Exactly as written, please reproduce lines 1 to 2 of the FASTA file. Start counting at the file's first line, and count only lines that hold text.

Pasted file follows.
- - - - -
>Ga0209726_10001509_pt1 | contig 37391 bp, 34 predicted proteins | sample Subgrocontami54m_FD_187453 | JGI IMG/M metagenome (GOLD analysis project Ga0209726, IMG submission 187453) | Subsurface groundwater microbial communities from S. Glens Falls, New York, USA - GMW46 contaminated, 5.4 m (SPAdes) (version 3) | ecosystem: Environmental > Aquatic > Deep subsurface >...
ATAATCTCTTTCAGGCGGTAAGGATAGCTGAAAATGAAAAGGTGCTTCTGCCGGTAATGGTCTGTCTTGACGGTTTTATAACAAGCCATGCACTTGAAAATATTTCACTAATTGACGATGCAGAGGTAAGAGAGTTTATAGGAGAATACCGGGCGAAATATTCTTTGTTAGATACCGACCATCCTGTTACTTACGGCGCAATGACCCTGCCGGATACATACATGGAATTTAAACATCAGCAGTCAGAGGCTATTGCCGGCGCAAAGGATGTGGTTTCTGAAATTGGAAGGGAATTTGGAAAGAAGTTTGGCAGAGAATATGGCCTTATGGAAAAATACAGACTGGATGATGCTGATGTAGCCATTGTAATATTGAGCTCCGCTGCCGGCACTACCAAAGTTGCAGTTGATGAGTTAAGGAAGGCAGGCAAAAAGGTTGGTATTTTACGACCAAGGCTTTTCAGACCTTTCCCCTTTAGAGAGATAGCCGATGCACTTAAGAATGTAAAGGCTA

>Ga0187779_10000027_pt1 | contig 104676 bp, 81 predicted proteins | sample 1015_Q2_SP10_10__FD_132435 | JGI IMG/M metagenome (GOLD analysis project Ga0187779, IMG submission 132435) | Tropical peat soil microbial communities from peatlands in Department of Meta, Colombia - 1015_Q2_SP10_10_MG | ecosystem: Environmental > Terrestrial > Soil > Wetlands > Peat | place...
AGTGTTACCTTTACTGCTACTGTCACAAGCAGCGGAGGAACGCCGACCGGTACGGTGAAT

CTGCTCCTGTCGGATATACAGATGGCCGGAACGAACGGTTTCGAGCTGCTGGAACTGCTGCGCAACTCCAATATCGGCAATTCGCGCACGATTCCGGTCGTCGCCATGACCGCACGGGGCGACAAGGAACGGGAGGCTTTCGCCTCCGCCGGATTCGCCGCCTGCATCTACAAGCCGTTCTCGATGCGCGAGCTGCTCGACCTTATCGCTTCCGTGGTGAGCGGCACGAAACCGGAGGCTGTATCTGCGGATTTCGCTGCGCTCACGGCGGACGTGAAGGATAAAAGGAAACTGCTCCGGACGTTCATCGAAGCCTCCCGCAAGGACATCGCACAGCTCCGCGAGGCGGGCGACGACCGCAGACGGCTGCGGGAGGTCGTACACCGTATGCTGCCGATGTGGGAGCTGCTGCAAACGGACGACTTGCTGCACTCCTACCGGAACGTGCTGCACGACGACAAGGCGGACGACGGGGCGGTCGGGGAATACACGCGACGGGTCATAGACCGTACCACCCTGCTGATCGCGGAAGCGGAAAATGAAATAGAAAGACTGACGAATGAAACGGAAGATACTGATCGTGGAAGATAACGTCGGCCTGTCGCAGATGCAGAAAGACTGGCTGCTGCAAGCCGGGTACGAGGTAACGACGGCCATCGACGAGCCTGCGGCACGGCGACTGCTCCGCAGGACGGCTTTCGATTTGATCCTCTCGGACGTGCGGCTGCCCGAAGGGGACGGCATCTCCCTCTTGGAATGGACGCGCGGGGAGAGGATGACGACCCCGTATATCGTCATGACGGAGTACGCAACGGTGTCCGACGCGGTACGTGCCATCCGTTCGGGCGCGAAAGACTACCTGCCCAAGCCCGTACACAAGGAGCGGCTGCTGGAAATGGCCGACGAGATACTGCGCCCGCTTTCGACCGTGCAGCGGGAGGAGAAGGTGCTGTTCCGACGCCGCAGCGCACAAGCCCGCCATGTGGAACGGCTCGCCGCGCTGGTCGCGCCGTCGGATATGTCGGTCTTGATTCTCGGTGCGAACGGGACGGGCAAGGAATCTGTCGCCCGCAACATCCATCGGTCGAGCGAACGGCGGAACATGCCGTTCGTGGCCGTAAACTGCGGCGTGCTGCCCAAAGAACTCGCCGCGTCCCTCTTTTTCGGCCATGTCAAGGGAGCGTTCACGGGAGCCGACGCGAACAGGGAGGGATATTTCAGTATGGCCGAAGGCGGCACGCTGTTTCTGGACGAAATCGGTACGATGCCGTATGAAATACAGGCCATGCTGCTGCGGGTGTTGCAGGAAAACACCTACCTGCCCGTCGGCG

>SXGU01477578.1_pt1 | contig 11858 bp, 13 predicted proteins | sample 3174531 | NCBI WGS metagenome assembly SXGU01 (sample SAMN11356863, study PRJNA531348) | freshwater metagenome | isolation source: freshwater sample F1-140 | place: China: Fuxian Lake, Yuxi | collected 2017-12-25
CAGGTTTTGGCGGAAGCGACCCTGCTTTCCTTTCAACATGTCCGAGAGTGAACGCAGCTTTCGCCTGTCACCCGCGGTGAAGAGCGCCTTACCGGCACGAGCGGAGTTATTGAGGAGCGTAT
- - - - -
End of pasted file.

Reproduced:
>Ga0209726_10001509_pt1 | contig 37391 bp, 34 predicted proteins | sample Subgrocontami54m_FD_187453 | JGI IMG/M metagenome (GOLD analysis project Ga0209726, IMG submission 187453) | Subsurface groundwater microbial communities from S. Glens Falls, New York, USA - GMW46 contaminated, 5.4 m (SPAdes) (version 3) | ecosystem: Environmental > Aquatic > Deep subsurface >...
ATAATCTCTTTCAGGCGGTAAGGATAGCTGAAAATGAAAAGGTGCTTCTGCCGGTAATGGTCTGTCTTGACGGTTTTATAACAAGCCATGCACTTGAAAATATTTCACTAATTGACGATGCAGAGGTAAGAGAGTTTATAGGAGAATACCGGGCGAAATATTCTTTGTTAGATACCGACCATCCTGTTACTTACGGCGCAATGACCCTGCCGGATACATACATGGAATTTAAACATCAGCAGTCAGAGGCTATTGCCGGCGCAAAGGATGTGGTTTCTGAAATTGGAAGGGAATTTGGAAAGAAGTTTGGCAGAGAATATGGCCTTATGGAAAAATACAGACTGGATGATGCTGATGTAGCCATTGTAATATTGAGCTCCGCTGCCGGCACTACCAAAGTTGCAGTTGATGAGTTAAGGAAGGCAGGCAAAAAGGTTGGTATTTTACGACCAAGGCTTTTCAGACCTTTCCCCTTTAGAGAGATAGCCGATGCACTTAAGAATGTAAAGGCTA